Vollebak is no stranger to fantastical attire. The company created the world’s first graphene jacket, an algae T-shirt that biodegrades in 12 weeks, and a solar-charged running top that could absorb light and then turn glow-in-the-dark kryptonite green (to name only a few items from the brand). And now Vollebak has turned its attention to the disease-resistant properties of copper.
This story originally appeared on WIRED UK.
Vollebak’s new Full Metal Jacket is woven with more than 11 kilometers of copper thread, comprising some 65 percent of the coat. The $1,095 jacket is made from a three-layered fabric created by Swiss textile-innovator Schoeller. The first layer is a lacquered copper yarn bound with polyurethane. This is then laminated with Schoeller’s waterproof, breathable fir-cone-inspired “c_change” membrane, which, as well as being hydrophilic, has pores that can open and close to regulate temperature. Once the metal face fabric and membrane have bonded, an abrasion-resistant polyamide backing is added.
Vollebak states that the result is a waterproof and windproof jacket that is “high-performance” yet will wear like denim over time, with crease lines and color fading to gradually reveal the raw copper color. Oh, and it might kill Covid-19, too, should you be unfortunate enough to get the virus on your copper jacket. “Might” is the key word there. In reality, Vollebak cofounder and CEO Steve Tidball has no idea if the jacket offers any real protection against coronavirus.
“We have not done any testing at all,” Tidball says. “None whatsoever. We don’t have a huge lab; we don’t have a team of scientists; and we don’t have access to Covid-19. So we can’t spray the jacket with Covid-19 to then see what happens. Our priority here was, let’s get something that’s commercially available made out of copper because we know copper has these disease-resistant properties.”
Indeed it has. Copper ions are released when microbes, transferred, say, by touch or sneeze, land on a copper surface. These ions create holes in the bacterial cell membrane or disrupt the viral coat and destroy the DNA and RNA inside. What’s more, this also means no mutation can occur, so the microbe cannot develop resistance to copper. As a result, copper alloys can kill superbugs, including MRSA.
And if you’re thinking these medicinal properties of copper are a recent discovery, far from it. Ancient Egyptian and Babylonian soldiers, after sharpening their bronze swords (an alloy of copper and tin), would place the discarded metal filings in wounds to reduce infection. Copper was used to cure medical problems in ancient China and India. Hippocrates in Greece and the Aztecs used copper oxide and copper carbonate, combined with olive paste and honey, as a treatment for skin infections. Copper workers in Paris were found to be immune from the city’s cholera epidemics in 1832, 1849, and 1852.
Also, Vollebak isn’t the first to put copper in clothing. Copper-yarn socks have been available in Japan for decades to combat athlete’s foot, because copper is antifungal as well as antibacterial and antiviral. In the UK, a company called Copper Clothing has a patent to impregnate copper salts into different fabrics—it even sells a copper-infused face mask. In the US, Cupron has technology that embeds copper nanoparticles into the fibers that go into a fabric, which Under Amour uses for its Cupron Boxerjocks.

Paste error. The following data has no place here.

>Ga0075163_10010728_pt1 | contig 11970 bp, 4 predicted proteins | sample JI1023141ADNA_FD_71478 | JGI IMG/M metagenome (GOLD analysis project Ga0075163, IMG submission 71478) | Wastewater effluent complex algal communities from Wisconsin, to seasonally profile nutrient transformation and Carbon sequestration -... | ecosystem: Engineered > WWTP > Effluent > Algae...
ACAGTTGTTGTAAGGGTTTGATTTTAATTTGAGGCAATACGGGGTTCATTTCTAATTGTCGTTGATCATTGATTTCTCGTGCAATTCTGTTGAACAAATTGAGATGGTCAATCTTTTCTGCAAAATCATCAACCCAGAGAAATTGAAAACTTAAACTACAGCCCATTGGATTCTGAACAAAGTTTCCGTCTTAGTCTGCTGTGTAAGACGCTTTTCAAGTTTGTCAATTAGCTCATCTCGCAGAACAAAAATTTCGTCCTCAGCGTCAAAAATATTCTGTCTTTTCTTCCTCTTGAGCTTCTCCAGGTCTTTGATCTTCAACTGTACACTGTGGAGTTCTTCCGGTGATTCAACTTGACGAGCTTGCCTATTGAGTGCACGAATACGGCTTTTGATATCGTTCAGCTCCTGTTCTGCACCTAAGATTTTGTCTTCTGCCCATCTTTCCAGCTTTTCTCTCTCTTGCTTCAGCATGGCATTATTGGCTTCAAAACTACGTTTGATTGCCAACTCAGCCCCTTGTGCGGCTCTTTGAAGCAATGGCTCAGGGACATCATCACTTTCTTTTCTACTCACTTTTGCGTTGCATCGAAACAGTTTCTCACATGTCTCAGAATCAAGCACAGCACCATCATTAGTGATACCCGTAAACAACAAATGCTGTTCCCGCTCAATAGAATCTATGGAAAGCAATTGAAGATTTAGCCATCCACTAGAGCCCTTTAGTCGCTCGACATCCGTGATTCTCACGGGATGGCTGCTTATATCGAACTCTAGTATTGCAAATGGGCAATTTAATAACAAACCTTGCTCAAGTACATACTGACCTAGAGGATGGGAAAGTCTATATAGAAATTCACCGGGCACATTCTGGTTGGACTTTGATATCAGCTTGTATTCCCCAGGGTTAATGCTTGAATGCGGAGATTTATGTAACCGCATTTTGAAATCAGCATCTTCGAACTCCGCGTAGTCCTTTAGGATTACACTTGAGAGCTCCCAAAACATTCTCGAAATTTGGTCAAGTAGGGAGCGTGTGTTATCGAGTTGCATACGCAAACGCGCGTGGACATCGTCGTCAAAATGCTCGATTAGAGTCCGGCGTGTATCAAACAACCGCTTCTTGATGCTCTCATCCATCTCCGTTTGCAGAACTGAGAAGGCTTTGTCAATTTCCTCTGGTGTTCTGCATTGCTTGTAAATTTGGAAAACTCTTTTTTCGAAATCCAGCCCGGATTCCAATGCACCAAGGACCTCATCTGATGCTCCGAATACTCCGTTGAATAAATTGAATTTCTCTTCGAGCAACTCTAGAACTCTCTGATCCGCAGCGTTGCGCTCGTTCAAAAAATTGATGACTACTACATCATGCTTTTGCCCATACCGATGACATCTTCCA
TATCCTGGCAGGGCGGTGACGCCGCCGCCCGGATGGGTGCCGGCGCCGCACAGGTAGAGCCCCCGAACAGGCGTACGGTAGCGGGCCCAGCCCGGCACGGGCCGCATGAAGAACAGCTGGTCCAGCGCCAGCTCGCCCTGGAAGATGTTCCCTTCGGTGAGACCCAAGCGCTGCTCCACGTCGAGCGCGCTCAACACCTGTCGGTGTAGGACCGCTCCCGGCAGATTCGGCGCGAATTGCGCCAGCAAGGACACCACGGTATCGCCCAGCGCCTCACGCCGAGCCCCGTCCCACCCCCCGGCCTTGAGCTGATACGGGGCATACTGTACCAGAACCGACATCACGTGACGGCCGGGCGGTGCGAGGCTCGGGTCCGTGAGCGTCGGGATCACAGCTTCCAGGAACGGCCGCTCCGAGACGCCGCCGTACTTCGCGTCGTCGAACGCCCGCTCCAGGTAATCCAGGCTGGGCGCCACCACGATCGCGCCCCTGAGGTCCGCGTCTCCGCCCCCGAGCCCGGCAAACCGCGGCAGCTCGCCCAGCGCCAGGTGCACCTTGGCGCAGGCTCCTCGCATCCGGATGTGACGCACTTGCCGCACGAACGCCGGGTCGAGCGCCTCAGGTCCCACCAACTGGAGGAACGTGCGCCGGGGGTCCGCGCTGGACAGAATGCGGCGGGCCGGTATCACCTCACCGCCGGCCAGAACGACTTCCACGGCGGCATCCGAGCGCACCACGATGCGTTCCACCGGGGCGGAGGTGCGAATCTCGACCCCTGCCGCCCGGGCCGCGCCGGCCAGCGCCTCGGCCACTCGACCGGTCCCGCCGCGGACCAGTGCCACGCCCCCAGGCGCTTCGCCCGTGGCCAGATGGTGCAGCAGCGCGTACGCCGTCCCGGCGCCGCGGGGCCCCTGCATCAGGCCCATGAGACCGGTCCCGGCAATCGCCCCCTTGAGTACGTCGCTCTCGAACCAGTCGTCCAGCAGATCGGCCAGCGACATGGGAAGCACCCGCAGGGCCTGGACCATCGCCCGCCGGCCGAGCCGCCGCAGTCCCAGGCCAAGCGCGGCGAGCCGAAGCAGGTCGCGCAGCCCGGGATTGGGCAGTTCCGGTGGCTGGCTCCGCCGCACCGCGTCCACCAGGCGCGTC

The difference with Vollebak’s copper jacket is it shuns the particles and salts methods and goes for actual copper being part of the fabric. It may have a stronger antimicrobial effect than nanoparticles, but as it is not spread throughout the fabric this may require a virus to physically land on a copper strand and not the surrounding polyurethane in order to be killed.
“If something lands on the actual copper base, then copper will have an antimicrobial activity,” says Bill Keevil, chair in environmental health care in biological sciences and head of the microbiology group at the University of Southampton. “But if it doesn’t land on the strand—let’s say just adjacent to it—do you still get the same effect? All the work we’ve done has shown you’ve got to get direct contact. There are several published papers where, if you put a thin permeable barrier between copper and bacteria, where the bacteria can’t physically touch the copper, then it doesn’t work.”
Unfazed, Tidball is confident that the Full Metal Jacket—which Vollebak has been working on for years and, predicting what events may unfold, then stepped up production bringing forward release from September to today—will provide protection of some degree, and may also be a platform for more copper clothing, including gloves and face masks.
“We started the project three years ago. Now, while it was remarkably prescient at the time, we now look out of touch. We’ve got the material right, but we might have the form wrong,” Tidball says.
Keevil disagrees. “There’s a great deal of concern about should people wear face masks? But no one says anything about outer clothing. Say you’re in a confined environment, a bus or metro carriage. If people are producing the virus and it is in the air, or falls down onto a surface, theoretically it could land on your clothing,” Keevil says, adding that you can wash your hands and a face mask, but outerwear is trickier. “When people get home, do you just hang a coat up and hope there’s nothing on it or the bugs are dead? So, there is an argument for people wearing antimicrobial outer clothing.”
This story originally appeared on WIRED UK.
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